Overview: Another highly acomplished work from the world of Mark Tamea - a bodacious Tetsuo of an album; intelligent, stark electronica with overlayers of field and found recordings. This is a challenging listen - and that I mean in the positive sense - 5 listens in and you are able to grapple with it in the full sense. The meanings I derived from the experience are my own and like all good art, will of course be different for each listener. For me this album represents a journey through a space populated by clockwork machines, insects made of metal, ethereal comminicating entities. Concept album it is not I hasten to add, but rather, a journey through a landscape. This album achieves a rare success - extremity with meaning. This stream of conciousness review flowed straight from the Landschaft pen - here it is warts and all!

1. Switched and 2. Behind Orderly digits: Are one piece - Tamea's familiar diptych firmat - one piece eveloving into the second. A-rhythmic abstractions progress into form and a haunting viola floats into the dreamscape; exits stage left. This other-place technique is one the Landschaft approves of - walking through an Italian Gormenghast of a walled city, one hears music practice through an open window drifting by on the wind.

3. Odium: Mash up buffer override and found sounds ground the listener to earth. Rain washes a concrete metropolis, machine swarms enter dialogue. A simple sequence transitions in, in juxtaposition to the harshness technopolis of a backdrop, this simple theme is made the more poignant fading to close.

4. Legolum (AEF mix): A brooding insect conversation in a purple sunset from a novel by Brian Aldiss. Metalic chatter across a marsh-scape by Tanguy. A booming auto-bittern joins the dialogue. Or a conversation between satelites.

5. What we know. Triplicate: Emerging from the metal, a birdsong field recording and esoteric percussion - gongs, triangles move the mood into a more organic space; a rainforst before the nano-machine grey goo arrives and the night of the machines closes in.

6. Bardo Proviso for CP: Take Kraftwerk's Radio activity - and shred - do a William Burroughs cut up. Chuck the lot into a primaeval soup and give it a good stir. Add a shake of subterranea before the auto-insects swarm in. Is it coincidence this is track 6 - there being six Bardo states, intermediates states between birth and rebirth; a spiritual fork in the road where karmic influences can send you up or down the path to regeneration??????????

7. Witch become child: Check in at the intercontinental lounge. An ear placed to a wall listening to the footfalls from the underpass, danger lurks in the shadows. A Neil Gaiman other world existing beneith the surface beckons the unwary, hypnotised by a chamber ensemble drifting across the ether; a siren call pulling the victim into the funnel-web. Or realisation that engages one's being in resonance with insight: epiphany. Or beware of false prophets.

8. Legolium (EQ RA mix): Journey's end. Clockwork machines hold dialogue in the sump of a someplace Victorian pump works. The last gasp, buried in the mud and grease of ages. A Neo-Gothic resonance from a locked away cellar.

Album review: Energy Does Matter, 25 September 2007

Overview: As a collection, all of the pieces are in the right order: build, plateaux, breakdown. Energy Does Matter is a holistic work. Some of the pieces build tension, some loosen you up. Produced initially in 1999, it is still a potent, relevant work and benefits from a recent re-master (we all get better over the years at compression/limiting and relative volumes). What I like about this album is there are no musical cliches. None: a cheese free listening experience. Placing the album I would call this a dance-influenced electronica or left-field techno. I am a VERY picky critic and know what's good and what's not - this is good!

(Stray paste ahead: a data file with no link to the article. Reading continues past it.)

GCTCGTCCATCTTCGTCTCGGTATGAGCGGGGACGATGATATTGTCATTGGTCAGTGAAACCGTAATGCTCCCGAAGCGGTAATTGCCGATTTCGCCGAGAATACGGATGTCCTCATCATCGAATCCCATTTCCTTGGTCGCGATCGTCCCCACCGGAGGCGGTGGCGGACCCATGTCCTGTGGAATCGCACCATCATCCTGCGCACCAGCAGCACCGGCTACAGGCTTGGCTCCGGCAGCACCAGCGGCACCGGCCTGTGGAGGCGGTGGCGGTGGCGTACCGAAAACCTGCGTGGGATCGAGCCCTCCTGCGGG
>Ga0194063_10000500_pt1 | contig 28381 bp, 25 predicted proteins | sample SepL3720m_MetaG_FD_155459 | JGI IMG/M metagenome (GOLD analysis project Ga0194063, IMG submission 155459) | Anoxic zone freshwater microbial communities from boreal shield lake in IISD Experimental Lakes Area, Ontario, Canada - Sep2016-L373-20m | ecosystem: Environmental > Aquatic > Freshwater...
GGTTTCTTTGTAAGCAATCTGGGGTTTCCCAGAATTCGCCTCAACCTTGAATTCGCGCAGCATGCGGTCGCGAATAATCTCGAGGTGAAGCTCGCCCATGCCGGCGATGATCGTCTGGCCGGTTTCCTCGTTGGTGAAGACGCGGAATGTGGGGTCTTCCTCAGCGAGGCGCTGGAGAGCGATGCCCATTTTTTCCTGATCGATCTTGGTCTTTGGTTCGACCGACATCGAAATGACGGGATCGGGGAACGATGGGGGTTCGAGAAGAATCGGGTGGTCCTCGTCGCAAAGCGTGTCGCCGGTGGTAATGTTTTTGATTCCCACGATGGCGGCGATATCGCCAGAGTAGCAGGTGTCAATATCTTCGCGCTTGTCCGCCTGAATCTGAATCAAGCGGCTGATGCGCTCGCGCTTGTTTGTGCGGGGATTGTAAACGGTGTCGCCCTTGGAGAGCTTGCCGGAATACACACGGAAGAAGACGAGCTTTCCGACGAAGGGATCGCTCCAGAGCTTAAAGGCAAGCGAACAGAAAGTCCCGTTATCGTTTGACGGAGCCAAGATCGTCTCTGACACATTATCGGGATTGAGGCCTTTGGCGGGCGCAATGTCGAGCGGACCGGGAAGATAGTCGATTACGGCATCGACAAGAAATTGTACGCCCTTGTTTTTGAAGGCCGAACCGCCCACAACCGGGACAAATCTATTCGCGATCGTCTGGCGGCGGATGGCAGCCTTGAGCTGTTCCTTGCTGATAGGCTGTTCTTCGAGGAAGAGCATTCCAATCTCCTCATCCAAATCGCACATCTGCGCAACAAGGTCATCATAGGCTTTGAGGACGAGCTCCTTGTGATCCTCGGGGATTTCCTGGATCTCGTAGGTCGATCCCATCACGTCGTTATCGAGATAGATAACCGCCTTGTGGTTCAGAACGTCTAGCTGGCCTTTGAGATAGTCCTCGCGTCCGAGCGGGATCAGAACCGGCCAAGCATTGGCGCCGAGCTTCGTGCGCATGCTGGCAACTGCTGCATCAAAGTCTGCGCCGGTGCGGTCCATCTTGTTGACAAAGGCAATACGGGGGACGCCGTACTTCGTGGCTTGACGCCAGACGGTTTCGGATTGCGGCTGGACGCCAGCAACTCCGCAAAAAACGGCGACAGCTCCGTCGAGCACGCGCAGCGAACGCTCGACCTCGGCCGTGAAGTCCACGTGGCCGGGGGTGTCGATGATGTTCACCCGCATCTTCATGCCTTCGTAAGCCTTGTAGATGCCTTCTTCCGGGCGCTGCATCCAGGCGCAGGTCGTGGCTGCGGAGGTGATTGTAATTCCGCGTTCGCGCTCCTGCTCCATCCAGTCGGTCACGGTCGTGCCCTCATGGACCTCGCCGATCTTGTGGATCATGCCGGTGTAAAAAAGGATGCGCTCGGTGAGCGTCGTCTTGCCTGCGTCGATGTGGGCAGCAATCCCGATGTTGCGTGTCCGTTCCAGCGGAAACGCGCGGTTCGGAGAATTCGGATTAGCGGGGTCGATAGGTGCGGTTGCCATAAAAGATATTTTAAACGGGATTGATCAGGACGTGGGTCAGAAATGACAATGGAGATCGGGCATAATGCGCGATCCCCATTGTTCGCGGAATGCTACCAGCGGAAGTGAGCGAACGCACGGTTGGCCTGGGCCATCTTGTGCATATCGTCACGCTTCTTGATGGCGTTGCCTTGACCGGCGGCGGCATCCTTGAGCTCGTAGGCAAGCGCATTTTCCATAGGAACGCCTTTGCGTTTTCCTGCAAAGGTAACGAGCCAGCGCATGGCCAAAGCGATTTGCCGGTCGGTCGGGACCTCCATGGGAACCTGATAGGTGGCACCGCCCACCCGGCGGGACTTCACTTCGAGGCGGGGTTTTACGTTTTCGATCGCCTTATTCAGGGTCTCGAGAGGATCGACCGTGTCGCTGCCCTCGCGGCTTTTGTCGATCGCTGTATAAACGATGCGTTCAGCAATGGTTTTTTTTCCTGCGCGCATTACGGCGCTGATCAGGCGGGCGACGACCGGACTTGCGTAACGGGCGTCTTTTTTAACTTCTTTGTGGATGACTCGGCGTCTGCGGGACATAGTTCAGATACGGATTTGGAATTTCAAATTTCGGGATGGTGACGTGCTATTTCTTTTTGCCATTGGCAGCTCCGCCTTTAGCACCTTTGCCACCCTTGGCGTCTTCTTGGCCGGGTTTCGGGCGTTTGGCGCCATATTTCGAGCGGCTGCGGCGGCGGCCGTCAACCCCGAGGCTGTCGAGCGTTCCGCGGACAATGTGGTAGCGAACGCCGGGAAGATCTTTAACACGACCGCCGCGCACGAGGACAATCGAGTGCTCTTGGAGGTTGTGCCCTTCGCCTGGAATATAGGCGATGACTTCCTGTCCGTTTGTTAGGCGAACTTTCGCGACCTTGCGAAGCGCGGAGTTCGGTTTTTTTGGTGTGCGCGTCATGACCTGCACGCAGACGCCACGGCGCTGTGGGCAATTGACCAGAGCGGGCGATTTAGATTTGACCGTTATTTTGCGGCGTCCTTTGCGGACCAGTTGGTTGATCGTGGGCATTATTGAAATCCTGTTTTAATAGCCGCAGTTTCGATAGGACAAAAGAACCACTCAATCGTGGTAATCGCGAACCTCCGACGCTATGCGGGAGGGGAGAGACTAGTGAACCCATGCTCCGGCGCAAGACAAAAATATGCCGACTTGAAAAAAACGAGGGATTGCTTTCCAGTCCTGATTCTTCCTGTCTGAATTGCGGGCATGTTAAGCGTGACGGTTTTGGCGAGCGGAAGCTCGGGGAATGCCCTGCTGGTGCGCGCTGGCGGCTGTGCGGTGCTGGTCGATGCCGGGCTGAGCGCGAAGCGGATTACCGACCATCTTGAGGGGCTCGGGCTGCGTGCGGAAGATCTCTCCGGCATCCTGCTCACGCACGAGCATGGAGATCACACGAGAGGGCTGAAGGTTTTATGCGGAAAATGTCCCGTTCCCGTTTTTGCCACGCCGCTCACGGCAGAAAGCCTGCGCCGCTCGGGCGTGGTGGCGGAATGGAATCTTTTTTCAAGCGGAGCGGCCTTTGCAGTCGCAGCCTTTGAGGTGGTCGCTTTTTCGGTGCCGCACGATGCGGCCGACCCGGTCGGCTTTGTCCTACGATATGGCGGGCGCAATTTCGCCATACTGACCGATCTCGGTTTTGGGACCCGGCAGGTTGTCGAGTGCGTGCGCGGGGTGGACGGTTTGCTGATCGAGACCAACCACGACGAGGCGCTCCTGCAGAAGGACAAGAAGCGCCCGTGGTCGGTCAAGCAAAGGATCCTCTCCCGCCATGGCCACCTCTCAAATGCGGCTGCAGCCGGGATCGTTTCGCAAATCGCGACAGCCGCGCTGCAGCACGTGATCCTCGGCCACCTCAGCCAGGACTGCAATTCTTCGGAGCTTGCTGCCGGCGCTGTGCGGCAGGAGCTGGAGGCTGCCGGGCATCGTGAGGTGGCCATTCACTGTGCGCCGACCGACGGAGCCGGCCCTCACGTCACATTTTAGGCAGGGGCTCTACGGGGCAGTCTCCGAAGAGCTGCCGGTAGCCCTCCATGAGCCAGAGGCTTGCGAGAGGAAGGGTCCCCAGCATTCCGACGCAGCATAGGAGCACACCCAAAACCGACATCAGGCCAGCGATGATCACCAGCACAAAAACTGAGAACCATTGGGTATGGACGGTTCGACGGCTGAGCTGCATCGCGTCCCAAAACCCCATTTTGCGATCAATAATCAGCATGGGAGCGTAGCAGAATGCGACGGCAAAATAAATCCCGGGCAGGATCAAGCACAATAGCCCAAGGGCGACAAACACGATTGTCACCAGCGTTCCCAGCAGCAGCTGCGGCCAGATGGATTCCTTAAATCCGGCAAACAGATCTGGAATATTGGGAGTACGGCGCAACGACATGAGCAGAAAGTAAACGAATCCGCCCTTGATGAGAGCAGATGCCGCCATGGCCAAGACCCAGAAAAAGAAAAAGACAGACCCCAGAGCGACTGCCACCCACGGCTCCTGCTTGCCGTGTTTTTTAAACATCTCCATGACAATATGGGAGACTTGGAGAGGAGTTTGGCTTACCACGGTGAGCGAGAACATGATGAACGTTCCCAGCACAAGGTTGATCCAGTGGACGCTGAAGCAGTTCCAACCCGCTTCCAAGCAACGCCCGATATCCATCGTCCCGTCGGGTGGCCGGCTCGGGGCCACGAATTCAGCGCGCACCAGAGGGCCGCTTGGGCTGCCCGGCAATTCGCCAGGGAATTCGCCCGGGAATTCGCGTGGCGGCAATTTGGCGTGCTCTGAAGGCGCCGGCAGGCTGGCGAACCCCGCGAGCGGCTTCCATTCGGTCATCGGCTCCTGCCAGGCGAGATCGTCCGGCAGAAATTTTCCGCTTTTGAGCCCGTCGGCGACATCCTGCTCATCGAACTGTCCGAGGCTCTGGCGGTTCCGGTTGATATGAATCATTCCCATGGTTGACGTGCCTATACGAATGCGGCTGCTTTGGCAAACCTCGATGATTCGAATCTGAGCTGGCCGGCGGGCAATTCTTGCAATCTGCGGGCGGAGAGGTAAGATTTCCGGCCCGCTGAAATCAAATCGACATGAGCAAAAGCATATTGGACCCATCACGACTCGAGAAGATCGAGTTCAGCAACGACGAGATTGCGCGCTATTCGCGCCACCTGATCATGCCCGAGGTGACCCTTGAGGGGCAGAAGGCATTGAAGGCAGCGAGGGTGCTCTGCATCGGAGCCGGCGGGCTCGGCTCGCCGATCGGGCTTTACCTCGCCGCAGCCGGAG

1. Caapi and 2. Lutea Pixeluna: Starts off with some nice radio noise and a gutsy swoopy bass, taking us into a held note, building suspense, then seamlessly into a big melodic tension build-up and on to a closely sequenced metalic percussion. Transitions, working down into bubbling a-tonal fade out. Caapi and Lutea Pixeluna are essentially one piece in two parts and work very well as an intro to the album. A complex interesting and acomplished trope whetting our appetite for the goodies to come.

3. Muricata: A separate entity from the preceding. Lots of stereo ping pong. Synth work reminding me of Travelogue-era Human League, (when HL were respected cutting edge innovators). The melody transitions work very well here - some big chunky analogue bass in the background underpins this mature considered piece. Ends with some complex electronic noodling metalic stuff. Takes the adrenaline count a notch up.

4. Bugliner and 5. Arcman Out: The highpoint in this suite. A big chug a lug dark acid-house workout. A simple evolving drum pattern and a VERY infectious 303 bassline that grabs you by the throat. The builds in this piece really hit the spot. I'd love to hear this on a club sound system. If I win the lottery and get my basement disco - this is the first thing on the decks! A simple dark tune underpins all of the energy bursting out of this masterpiece. A nice morse code tune kicks in around the 4 minute point and some swooshy stuff keeps the interest and the tension building right to the end. That 303 keeps on piling it on right to the end with the drops and builds comprising simple riffs and repitition. A brave breakdown about the 6 minute point introduces a new pace - and we know that 303 is going to kick in soon and the anticipation builds. This review typed in real time, head nodding, foot tapping...7:34 and waiting. chugga chugga, chugga - BLAM into Arcman Out - FASTER ~~~ a 303 driven flat out steam locomotive. Truly wonderful drum patterns weave in and out of the basseline and a big build takes this one to the limit. Decomposes nicely down to conclusion. I'm a greedy fellow and would have liked this pair to have been 30 mins long.

6. Styloptera: A bit of a Yellow Magic Orchestra / Human League soundclash. A good compliment to the manifestly up-beat Bugliner/Arcman dyptich. Some complex stuff going on here from this very acomplished musician. Mark effortlessly breaks the pace back down - takes us smoothly back to the ground floor and deposites us gently on the pavement ready for the next percussive ride .

7. Indent Seas: Looser in structure - early Detroit techno in it's feel, the 909 snare and hi-hat combo boshes along at a merry lick, with some simple melody sketch over the beats. Sparse and effective.

8. Eternal | Bits: 808 rimshots rat a tat tat under this big chunky end-tro, nicely rounding the collection off. Listen hard and there is a hint of Autobahn white noise electro-percussion tapping along under the beats.